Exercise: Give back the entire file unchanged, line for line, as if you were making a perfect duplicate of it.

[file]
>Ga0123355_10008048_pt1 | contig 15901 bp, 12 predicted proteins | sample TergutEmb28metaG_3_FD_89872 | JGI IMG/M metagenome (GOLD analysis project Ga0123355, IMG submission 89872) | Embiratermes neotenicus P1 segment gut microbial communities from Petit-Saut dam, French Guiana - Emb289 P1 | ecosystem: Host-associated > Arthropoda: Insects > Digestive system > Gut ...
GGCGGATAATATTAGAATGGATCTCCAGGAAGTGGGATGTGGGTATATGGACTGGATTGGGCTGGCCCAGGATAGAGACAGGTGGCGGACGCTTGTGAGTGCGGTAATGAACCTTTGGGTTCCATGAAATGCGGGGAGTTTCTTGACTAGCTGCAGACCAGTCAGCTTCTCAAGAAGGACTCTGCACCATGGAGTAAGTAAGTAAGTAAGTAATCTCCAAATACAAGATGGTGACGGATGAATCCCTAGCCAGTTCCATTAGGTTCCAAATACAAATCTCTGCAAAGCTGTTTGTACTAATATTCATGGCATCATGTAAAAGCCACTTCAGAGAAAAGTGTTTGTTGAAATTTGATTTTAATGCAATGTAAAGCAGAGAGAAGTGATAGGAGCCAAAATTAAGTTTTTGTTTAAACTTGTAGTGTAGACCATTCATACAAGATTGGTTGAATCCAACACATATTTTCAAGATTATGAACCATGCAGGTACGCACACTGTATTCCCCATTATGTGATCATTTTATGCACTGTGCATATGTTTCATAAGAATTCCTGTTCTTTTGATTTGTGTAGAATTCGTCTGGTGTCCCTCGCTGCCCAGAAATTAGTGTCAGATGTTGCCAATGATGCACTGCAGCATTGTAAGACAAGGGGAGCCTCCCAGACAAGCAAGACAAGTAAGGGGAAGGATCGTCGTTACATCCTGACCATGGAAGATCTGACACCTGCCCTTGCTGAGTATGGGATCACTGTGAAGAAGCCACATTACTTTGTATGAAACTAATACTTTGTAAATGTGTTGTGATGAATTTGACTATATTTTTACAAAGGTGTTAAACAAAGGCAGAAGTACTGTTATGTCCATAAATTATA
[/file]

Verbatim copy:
>Ga0123355_10008048_pt1 | contig 15901 bp, 12 predicted proteins | sample TergutEmb28metaG_3_FD_89872 | JGI IMG/M metagenome (GOLD analysis project Ga0123355, IMG submission 89872) | Embiratermes neotenicus P1 segment gut microbial communities from Petit-Saut dam, French Guiana - Emb289 P1 | ecosystem: Host-associated > Arthropoda: Insects > Digestive system > Gut ...
GGCGGATAATATTAGAATGGATCTCCAGGAAGTGGGATGTGGGTATATGGACTGGATTGGGCTGGCCCAGGATAGAGACAGGTGGCGGACGCTTGTGAGTGCGGTAATGAACCTTTGGGTTCCATGAAATGCGGGGAGTTTCTTGACTAGCTGCAGACCAGTCAGCTTCTCAAGAAGGACTCTGCACCATGGAGTAAGTAAGTAAGTAAGTAATCTCCAAATACAAGATGGTGACGGATGAATCCCTAGCCAGTTCCATTAGGTTCCAAATACAAATCTCTGCAAAGCTGTTTGTACTAATATTCATGGCATCATGTAAAAGCCACTTCAGAGAAAAGTGTTTGTTGAAATTTGATTTTAATGCAATGTAAAGCAGAGAGAAGTGATAGGAGCCAAAATTAAGTTTTTGTTTAAACTTGTAGTGTAGACCATTCATACAAGATTGGTTGAATCCAACACATATTTTCAAGATTATGAACCATGCAGGTACGCACACTGTATTCCCCATTATGTGATCATTTTATGCACTGTGCATATGTTTCATAAGAATTCCTGTTCTTTTGATTTGTGTAGAATTCGTCTGGTGTCCCTCGCTGCCCAGAAATTAGTGTCAGATGTTGCCAATGATGCACTGCAGCATTGTAAGACAAGGGGAGCCTCCCAGACAAGCAAGACAAGTAAGGGGAAGGATCGTCGTTACATCCTGACCATGGAAGATCTGACACCTGCCCTTGCTGAGTATGGGATCACTGTGAAGAAGCCACATTACTTTGTATGAAACTAATACTTTGTAAATGTGTTGTGATGAATTTGACTATATTTTTACAAAGGTGTTAAACAAAGGCAGAAGTACTGTTATGTCCATAAATTATA